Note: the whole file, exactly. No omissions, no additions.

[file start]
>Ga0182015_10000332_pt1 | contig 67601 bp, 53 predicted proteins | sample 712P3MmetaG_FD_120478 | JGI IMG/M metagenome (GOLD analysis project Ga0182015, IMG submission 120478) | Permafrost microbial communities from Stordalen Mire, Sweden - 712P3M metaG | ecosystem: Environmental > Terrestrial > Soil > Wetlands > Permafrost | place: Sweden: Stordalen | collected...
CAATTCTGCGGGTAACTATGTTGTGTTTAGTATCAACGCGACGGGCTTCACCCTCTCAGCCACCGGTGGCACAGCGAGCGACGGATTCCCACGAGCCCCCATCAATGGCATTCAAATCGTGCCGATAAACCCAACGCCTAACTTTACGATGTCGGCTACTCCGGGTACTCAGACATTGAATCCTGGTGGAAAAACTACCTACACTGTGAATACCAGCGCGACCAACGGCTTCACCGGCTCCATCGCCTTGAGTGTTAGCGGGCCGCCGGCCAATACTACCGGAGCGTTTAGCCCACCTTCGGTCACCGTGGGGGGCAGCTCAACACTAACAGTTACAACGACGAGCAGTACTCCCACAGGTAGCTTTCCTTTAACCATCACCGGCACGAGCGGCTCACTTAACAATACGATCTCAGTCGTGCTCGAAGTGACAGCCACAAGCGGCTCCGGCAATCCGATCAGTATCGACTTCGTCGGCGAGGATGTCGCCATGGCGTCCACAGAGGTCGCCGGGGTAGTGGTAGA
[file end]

>Ga0182015_10000332_pt1 | contig 67601 bp, 53 predicted proteins | sample 712P3MmetaG_FD_120478 | JGI IMG/M metagenome (GOLD analysis project Ga0182015, IMG submission 120478) | Permafrost microbial communities from Stordalen Mire, Sweden - 712P3M metaG | ecosystem: Environmental > Terrestrial > Soil > Wetlands > Permafrost | place: Sweden: Stordalen | collected...
CAATTCTGCGGGTAACTATGTTGTGTTTAGTATCAACGCGACGGGCTTCACCCTCTCAGCCACCGGTGGCACAGCGAGCGACGGATTCCCACGAGCCCCCATCAATGGCATTCAAATCGTGCCGATAAACCCAACGCCTAACTTTACGATGTCGGCTACTCCGGGTACTCAGACATTGAATCCTGGTGGAAAAACTACCTACACTGTGAATACCAGCGCGACCAACGGCTTCACCGGCTCCATCGCCTTGAGTGTTAGCGGGCCGCCGGCCAATACTACCGGAGCGTTTAGCCCACCTTCGGTCACCGTGGGGGGCAGCTCAACACTAACAGTTACAACGACGAGCAGTACTCCCACAGGTAGCTTTCCTTTAACCATCACCGGCACGAGCGGCTCACTTAACAATACGATCTCAGTCGTGCTCGAAGTGACAGCCACAAGCGGCTCCGGCAATCCGATCAGTATCGACTTCGTCGGCGAGGATGTCGCCATGGCGTCCACAGAGGTCGCCGGGGTAGTGGTAGA